California’s Twin Tunnels Water Project Is Dead. What’s Next?

Environmental advocates are cautiously optimistic about plans to downscale the controversial WaterFix project.

This past February, Governor Gavin Newsom announced his decision to downscale California’s Delta tunnels project from two tunnels to one. In May, the Department of Water Resources withdrew the permit application it had previously submitted to the State Water Resources Control Board, officially killing the project, and gave notice that it would start planning for a single tunnel. The decisions were generally welcomed within the environmental community.  

photo of sacramento-san joaquin delta
The Sacramento-San Joaquin Delta has long been shaped by agriculture, channelization, and water diversions. California is wrestling with how to upgrade the aging water infrastructure in the Delta while minimizing harm to local habitat. Photo by IBM Research / Flickr.

The configuration of the Delta tunnels has long been controversial. First proposed more than a decade ago, former Governor Jerry Brown had initially considered building a single tunnel to divert water from the Sacramento-San Joaquin Delta to other thirsty parts of the state. Ultimately, however, he proposed a twin tunnel project, known as WaterFix, which centered upon the installment of two 40-foot wide and 35-mile long tunnels that would divert water from the Sacramento-San Joaquin Delta to an existing network of canals, and ultimately on to the San Francisco Bay Area, Central Valley, and Southern California.

The tunnel plan was meant to address a long-standing issue in California: most of the state’s water resources lie in the North, but more water is needed in urban areas in Southern California, as well as agricultural areas in the Central Valley. The Delta is already the hub of the state’s water system — some 4.5 million acre-feet of water are withdrawn on average every year. WaterFix was meant to stabilize the aging system, and moderately increase water diversions.

This plan, however, was unpopular in many quarters, particularly among local Delta farmers who have been struggling with salinization due to the long history of water diversion from the region, and among environmental groups concerned that a two-tunnel project would remove too much water from the Delta, negatively impacting the environment there.

Part of the concern has been around the capacity of the tunnels. Though the state insisted that it would only increase diversions to an average of 4.9 million acre-feet a year, the twin tunnels would have the capacity to remove much more water from the Delta system. Environmental advocates have insisted that preservation of the Delta ecosystem depends of extracting less water, not more.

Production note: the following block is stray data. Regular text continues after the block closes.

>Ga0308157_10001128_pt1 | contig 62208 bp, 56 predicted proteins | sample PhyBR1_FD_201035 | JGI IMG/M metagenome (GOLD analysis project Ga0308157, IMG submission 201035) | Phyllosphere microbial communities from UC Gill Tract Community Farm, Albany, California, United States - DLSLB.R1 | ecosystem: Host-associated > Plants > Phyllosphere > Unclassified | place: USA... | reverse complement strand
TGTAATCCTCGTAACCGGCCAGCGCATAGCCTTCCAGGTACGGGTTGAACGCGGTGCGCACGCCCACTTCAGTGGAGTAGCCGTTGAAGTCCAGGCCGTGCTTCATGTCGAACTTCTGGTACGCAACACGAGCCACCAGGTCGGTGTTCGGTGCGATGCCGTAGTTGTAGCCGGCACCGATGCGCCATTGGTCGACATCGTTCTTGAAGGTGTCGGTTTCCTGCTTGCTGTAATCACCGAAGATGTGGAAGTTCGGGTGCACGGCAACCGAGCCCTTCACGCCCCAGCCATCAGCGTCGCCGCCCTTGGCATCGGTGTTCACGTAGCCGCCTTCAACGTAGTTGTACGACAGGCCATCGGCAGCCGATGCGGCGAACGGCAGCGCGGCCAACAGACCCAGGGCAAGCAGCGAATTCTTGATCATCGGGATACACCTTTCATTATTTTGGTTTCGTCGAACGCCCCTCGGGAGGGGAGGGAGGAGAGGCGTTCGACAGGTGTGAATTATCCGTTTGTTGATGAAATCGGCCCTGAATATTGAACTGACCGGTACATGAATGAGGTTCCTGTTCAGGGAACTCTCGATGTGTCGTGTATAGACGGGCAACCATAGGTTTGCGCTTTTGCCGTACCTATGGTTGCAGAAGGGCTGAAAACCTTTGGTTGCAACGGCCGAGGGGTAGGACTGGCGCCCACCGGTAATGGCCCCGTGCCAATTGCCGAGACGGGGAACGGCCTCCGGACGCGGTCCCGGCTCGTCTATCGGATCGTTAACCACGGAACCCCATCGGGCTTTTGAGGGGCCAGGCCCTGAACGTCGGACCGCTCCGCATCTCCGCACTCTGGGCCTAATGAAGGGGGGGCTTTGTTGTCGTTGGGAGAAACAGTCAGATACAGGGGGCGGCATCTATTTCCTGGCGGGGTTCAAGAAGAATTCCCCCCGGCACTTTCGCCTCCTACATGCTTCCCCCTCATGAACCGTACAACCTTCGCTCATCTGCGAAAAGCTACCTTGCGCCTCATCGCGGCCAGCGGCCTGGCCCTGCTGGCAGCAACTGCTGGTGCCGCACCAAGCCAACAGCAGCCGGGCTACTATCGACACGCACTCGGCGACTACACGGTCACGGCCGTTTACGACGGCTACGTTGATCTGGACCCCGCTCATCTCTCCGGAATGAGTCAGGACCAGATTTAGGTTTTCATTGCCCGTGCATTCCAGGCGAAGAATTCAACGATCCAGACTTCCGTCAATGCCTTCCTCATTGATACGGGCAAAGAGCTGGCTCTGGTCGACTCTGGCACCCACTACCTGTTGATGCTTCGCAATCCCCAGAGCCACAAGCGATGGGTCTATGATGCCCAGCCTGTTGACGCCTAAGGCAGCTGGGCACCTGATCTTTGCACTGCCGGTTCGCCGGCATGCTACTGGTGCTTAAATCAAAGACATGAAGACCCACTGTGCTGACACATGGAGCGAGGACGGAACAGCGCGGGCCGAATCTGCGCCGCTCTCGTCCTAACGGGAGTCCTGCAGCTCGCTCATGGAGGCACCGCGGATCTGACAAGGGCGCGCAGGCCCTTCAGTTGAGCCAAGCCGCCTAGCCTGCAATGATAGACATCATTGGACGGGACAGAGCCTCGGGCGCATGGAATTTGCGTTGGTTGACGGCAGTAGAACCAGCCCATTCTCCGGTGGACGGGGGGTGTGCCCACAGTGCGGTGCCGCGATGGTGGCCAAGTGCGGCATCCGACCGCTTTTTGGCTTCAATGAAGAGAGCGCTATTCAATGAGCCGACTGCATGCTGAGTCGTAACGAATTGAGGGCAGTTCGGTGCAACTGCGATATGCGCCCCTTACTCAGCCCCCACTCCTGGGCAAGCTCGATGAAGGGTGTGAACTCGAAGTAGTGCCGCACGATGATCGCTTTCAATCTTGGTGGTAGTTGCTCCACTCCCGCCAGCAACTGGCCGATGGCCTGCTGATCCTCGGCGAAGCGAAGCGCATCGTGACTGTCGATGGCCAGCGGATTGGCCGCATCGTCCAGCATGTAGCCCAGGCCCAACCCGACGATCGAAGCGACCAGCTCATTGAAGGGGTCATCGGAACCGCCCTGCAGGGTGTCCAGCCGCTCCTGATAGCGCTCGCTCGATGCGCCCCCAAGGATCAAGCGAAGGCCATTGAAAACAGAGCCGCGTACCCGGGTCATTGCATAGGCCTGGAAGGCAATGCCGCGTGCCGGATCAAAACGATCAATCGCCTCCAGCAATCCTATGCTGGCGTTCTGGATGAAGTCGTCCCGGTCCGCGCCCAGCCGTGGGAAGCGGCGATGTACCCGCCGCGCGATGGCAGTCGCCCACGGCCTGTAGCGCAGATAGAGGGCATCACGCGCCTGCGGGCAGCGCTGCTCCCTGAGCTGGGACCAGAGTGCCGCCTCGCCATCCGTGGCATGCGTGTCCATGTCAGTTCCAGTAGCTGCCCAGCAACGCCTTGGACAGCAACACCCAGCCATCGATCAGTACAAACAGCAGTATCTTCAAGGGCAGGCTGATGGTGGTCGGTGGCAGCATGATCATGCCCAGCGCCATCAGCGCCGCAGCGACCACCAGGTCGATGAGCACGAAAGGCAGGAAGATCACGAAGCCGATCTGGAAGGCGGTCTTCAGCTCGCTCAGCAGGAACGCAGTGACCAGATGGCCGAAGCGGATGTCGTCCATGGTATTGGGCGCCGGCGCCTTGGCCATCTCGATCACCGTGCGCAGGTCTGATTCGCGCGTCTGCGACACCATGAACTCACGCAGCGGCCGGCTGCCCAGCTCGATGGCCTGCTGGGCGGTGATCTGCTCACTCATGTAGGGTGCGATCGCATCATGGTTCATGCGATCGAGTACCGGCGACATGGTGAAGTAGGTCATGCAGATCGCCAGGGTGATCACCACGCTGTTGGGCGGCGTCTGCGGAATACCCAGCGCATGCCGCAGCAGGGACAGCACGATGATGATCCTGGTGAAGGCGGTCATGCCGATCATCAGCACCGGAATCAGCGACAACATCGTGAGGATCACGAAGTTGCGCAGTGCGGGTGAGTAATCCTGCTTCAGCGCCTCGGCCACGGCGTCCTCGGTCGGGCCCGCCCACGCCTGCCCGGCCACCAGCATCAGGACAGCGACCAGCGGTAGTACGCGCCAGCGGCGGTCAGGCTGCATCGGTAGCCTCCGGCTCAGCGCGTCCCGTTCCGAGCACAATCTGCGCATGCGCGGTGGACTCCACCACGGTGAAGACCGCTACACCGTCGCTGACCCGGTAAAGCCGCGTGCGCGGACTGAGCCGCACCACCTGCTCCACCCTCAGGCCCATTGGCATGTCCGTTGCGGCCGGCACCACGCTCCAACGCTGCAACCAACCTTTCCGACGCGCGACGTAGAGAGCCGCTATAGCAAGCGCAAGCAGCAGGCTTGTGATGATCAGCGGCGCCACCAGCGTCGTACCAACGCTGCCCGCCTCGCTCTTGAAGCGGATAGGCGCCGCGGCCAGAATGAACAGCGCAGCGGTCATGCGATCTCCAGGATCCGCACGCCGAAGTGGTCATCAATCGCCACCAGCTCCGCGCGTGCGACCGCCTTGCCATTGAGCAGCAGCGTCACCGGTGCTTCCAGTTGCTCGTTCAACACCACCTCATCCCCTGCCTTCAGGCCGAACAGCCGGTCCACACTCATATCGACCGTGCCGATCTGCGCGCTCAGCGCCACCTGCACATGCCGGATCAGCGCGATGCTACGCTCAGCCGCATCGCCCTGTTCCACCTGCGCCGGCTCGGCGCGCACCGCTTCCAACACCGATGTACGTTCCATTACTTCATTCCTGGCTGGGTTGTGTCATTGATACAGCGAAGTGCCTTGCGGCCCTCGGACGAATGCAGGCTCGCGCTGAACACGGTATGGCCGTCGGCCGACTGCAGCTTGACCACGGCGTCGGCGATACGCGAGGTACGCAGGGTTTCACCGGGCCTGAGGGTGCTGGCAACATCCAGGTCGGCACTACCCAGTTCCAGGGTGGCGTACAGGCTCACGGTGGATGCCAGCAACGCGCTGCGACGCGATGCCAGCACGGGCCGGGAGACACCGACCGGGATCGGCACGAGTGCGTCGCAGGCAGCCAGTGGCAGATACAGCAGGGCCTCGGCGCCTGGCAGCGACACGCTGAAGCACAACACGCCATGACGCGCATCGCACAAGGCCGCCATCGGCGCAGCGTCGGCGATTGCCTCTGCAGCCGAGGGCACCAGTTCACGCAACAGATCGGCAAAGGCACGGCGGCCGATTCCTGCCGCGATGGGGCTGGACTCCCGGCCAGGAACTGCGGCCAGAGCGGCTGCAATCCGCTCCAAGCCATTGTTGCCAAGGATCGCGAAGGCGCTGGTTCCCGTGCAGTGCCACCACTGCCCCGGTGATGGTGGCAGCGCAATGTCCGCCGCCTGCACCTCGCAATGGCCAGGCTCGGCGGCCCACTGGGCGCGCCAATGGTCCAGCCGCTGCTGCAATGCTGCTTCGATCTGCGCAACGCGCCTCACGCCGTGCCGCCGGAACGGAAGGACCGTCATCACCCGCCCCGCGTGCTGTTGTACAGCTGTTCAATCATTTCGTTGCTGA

In particular, environmentalists have pointed to the impact the project would likely have on native fish species like the endangered Delta Smelt and winter-run Chinook salmon, both of which are protected under the US Endangered Species Act . The fish are already stressed by local agricultural runoff as well as by the existing water pumps in the Delta, which at times result in reverse flows of local rivers and channels, pushing fish towards predators and even into the pumps themselves. The twin Delta tunnels, John McManus, executive director of The Golden Gate Salmon Association says, could increase the risk of overdrawing water from the Delta and therefore disrupt their existence further.

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At Big Break Regional Shoreline, nestled in Northern California’s San Joaquin-Sacramento Delta, Michael Moran, supervising naturalist for East Bay Regional Park District, leads about 30 people out along a path into the park.

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Because the tunnels would be funded in large part by water companies in Southern California, Delta advocates were particularly concerned that remote water demands would be prioritized over local needs and environmental interests.

Though the twin tunnel project is dead, WaterFix is not. Officials in Newsom’s administration have said that a single tunnel will help secure water resources in Delta region, provide water to other places that need it, and take less time to build than the former twin tunnel plan.

“I’d like to see a more modest proposal, but I’m not going to walk away,” Newsom said this winter. “Doing nothing is not an option…. The status quo is not helping salmon.”

Though Southern California water companies are not entirely happy about the shift, environmental groups are generally encouraged, and hope for a larger emphasis on environmental interests this time around. Doug Obegi, director of California River Restoration and Water Division with the Natural Resource Defense Council, hopes that the planning process is more inclusive of Delta farmers and environmental advocates this time around. “I want to see the administration engage with more local groups,” he says.

“If [Southern California water companies are] disappointed then it’s a sign that Governor Newsom would be moving towards the right direction,” adds McManus.

Still, McManus says, it’s too soon to celebrate the single-tunnel idea. Having a single tunnel is not a definitive indicator that less water will be transported South, or that the natural ecosystem will be less damaged than it would have been with two-tunnels. Until the Department of Water Resources conducts its environmental analysis of the new plan — which could take some time — the effects of implementing a single tunnel remain unknown. As McManus puts it, “The devil is in the details.”  

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